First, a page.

2. Diagnosis - Become familiar with the facility’s process for taking assessment data and turning it into an informed diagnosis of actual or potential health problems.  A successful defense may depend on showing that the facility took the data and used it for care planning and decision making. Also, developing a complete diagnostic picture of the resident will depend on more than just admission assessment data.  The medical record will provide insight to not only the admission assessment and diagnostic information but whether the facility continued to gather data and update its diagnoses throughout the admission, depending upon patient activity and behavior.

3. Planning - Analyze the record to determine whether the facility developed a clear, measurable goal plan and corresponding interventions. This may include assessing whether the healthcare provider adjusted the environment to the patient’s specific needs. For falls, this may include considerations relating to lighting, grab bars, and equipment that functions properly, as well as daily interventions such as   making sure pathways are clear and quickly eliminating safety hazards from spills or other accidents. Planning essentially comes down to knowing the patient and their individual needs and making necessary adjustments when there is any type of change in status.

4. Implementing – The next step is to evaluate medical record information to determine what the facility did to effectively carry out the planned interventions. When it comes to falls, this generally begins with the fall risk assessment and any other relevant information about the person and their level of functioning.  Then it will be necessary to determine if the facility created an individualized care plan that took reasonable steps to decrease fall risk.  Standard implementations may include installing side rails on beds; monitoring bathroom trips and providing toileting assistance; and positioning people with higher fall risk closer to nursing stations where staff are more likely to be in proximity. Similarly, the facility may group residents who are at a fall risk in the same area and assign more aides to that area. Look for examples of the care team demonstrating its knowledge of the residents and their patterns.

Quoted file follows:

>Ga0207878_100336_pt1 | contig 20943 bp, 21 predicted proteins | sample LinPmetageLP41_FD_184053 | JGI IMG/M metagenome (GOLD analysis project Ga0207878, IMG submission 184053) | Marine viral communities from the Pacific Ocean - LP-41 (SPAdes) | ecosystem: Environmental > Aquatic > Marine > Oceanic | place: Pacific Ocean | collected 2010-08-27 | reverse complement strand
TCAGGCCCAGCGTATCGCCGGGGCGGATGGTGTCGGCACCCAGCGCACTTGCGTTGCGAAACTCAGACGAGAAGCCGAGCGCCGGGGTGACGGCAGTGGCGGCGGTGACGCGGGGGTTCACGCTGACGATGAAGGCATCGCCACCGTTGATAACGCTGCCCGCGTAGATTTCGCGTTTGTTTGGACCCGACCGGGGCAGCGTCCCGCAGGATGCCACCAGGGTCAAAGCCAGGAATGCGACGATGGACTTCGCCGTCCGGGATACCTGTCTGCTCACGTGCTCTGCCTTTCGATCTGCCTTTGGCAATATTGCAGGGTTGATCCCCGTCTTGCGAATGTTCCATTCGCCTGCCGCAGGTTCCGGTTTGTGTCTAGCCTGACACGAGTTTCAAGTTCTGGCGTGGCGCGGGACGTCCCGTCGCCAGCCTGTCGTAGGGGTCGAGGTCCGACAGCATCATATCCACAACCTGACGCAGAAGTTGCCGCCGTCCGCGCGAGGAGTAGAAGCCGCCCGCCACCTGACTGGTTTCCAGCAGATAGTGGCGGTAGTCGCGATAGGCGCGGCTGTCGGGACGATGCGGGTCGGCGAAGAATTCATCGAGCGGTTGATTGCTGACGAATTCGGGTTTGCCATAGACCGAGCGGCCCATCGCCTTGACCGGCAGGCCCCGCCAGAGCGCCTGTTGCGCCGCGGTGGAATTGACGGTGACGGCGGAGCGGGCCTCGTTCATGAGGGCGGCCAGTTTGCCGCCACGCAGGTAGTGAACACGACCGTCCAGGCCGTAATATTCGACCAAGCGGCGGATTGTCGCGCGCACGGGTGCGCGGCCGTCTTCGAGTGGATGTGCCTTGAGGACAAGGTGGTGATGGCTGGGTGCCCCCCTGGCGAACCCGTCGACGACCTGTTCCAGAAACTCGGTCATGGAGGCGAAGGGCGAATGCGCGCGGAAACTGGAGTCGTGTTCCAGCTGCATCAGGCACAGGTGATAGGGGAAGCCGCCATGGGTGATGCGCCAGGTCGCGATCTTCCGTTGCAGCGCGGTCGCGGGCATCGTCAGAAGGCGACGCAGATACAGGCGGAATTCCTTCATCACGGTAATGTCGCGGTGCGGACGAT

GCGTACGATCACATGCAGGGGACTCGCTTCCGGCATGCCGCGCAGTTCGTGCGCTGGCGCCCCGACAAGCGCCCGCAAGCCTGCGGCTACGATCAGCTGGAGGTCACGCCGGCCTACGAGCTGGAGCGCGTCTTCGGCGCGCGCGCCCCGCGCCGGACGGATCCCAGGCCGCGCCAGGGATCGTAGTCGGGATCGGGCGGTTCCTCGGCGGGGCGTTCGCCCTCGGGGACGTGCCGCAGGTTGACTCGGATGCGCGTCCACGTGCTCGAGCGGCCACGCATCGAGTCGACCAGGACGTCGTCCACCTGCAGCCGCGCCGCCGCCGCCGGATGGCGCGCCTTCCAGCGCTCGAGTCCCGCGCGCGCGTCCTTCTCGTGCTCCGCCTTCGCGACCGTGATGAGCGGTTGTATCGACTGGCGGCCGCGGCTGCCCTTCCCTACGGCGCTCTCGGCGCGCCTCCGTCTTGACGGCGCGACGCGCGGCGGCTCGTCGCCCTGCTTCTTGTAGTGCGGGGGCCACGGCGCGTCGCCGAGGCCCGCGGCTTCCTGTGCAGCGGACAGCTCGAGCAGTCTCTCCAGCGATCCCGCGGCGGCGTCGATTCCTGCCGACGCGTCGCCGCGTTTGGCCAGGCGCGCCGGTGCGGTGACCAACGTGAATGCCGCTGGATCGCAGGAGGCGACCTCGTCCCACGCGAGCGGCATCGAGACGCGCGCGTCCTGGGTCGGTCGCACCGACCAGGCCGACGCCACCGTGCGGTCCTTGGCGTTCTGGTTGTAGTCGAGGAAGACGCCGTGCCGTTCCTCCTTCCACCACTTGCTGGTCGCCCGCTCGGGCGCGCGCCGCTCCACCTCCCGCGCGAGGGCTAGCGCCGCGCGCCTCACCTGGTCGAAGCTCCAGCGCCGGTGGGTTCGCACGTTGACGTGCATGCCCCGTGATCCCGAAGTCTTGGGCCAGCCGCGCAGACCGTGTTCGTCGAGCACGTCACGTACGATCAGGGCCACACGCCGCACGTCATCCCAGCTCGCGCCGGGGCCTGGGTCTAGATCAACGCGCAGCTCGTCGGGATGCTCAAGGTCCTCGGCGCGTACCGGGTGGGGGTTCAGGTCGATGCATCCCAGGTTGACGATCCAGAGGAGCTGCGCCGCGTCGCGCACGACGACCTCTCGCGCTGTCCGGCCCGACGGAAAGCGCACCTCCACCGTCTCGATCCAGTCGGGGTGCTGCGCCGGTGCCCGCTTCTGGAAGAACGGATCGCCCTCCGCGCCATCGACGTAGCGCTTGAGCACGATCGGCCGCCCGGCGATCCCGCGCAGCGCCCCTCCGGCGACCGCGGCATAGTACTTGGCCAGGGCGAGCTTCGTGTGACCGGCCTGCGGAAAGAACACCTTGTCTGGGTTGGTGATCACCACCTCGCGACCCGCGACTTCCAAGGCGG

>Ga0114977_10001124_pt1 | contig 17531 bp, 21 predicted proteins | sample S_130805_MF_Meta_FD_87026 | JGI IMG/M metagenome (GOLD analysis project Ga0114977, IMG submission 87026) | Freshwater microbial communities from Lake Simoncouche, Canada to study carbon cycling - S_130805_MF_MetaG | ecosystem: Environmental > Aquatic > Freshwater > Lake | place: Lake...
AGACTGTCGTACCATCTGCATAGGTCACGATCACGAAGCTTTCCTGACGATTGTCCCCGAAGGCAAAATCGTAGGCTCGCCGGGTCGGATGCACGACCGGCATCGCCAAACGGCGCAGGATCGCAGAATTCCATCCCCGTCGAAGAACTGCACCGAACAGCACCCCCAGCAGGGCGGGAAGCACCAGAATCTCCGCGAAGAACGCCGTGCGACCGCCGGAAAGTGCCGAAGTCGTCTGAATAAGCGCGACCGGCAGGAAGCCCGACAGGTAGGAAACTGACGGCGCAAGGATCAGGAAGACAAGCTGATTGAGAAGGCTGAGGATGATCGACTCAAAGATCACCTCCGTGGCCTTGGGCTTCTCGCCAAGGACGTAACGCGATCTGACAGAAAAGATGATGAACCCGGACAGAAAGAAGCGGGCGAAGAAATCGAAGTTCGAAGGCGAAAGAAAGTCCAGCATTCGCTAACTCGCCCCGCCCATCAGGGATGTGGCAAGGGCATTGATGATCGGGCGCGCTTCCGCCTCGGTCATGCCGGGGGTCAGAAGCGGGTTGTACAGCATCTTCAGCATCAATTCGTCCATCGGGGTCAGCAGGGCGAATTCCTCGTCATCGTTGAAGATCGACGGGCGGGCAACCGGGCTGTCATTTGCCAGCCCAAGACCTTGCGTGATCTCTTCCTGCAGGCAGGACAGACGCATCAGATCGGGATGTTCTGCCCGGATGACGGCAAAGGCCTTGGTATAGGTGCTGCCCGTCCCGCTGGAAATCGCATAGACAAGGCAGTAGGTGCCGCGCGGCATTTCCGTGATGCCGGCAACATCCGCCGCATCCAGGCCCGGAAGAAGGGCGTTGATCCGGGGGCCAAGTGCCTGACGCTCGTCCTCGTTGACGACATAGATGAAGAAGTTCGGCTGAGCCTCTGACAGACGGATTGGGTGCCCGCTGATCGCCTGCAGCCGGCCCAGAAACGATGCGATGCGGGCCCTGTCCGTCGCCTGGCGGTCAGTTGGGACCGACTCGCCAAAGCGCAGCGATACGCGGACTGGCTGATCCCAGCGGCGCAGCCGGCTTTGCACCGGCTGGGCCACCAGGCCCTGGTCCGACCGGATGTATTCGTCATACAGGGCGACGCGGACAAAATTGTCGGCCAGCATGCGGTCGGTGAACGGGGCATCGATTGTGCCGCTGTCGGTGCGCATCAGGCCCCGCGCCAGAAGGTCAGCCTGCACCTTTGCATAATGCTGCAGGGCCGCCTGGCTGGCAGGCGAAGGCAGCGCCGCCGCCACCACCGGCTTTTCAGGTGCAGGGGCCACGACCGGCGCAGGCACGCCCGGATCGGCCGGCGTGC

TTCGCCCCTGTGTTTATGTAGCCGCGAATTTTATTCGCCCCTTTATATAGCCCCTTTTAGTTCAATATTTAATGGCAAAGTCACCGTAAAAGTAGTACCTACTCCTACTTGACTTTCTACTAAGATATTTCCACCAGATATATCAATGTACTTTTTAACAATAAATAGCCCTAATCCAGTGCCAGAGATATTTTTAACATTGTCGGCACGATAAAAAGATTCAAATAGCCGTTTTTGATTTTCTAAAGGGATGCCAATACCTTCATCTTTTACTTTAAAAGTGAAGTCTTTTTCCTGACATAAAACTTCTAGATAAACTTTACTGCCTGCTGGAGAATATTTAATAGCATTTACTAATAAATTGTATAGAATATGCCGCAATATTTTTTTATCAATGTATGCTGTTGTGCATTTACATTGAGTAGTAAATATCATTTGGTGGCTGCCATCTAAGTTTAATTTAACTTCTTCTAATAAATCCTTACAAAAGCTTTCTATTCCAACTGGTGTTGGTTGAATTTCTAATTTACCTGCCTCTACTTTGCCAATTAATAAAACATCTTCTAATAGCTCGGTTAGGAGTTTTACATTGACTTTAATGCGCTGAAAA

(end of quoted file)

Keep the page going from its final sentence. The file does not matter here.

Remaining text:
5. Evaluating – Finally it is essential to determine if caregivers documented whether patient care planning goals were met. It should be evident that the facility restarted the process in the event goals were not met or the patient or resident did not improve. When falls happen, generally there is a reason—and the next step is to figure out the cause of the fall.  It is a red flag if the medical record notes that the resident fell, and the facility continued with the same interventions. In contrast, look for instances where a resident fell and the care team took steps to improve its care plan and develop new interventions.

Other considerations when assessing a medical record include analyzing it for completeness and legibility, or whether it’s missing information that might be relevant to determining the quality of care provided.  Additionally, look for timeliness in terms of assessment and care documentation being performed as completed, rather than sometime after the fact.

Ultimately, achieving quality of care standards requires a multidisciplinary approach and a lot of communication—a true team effort that may include not just nurses and CNAs, but also therapists and housekeeping staff. This information can typically all be found in the medical record.

 

Need assistance with assessing a medical record for a medical malpractice defense? Our experts can help.

Defense Tactics | Issues in LTC | Long-term Care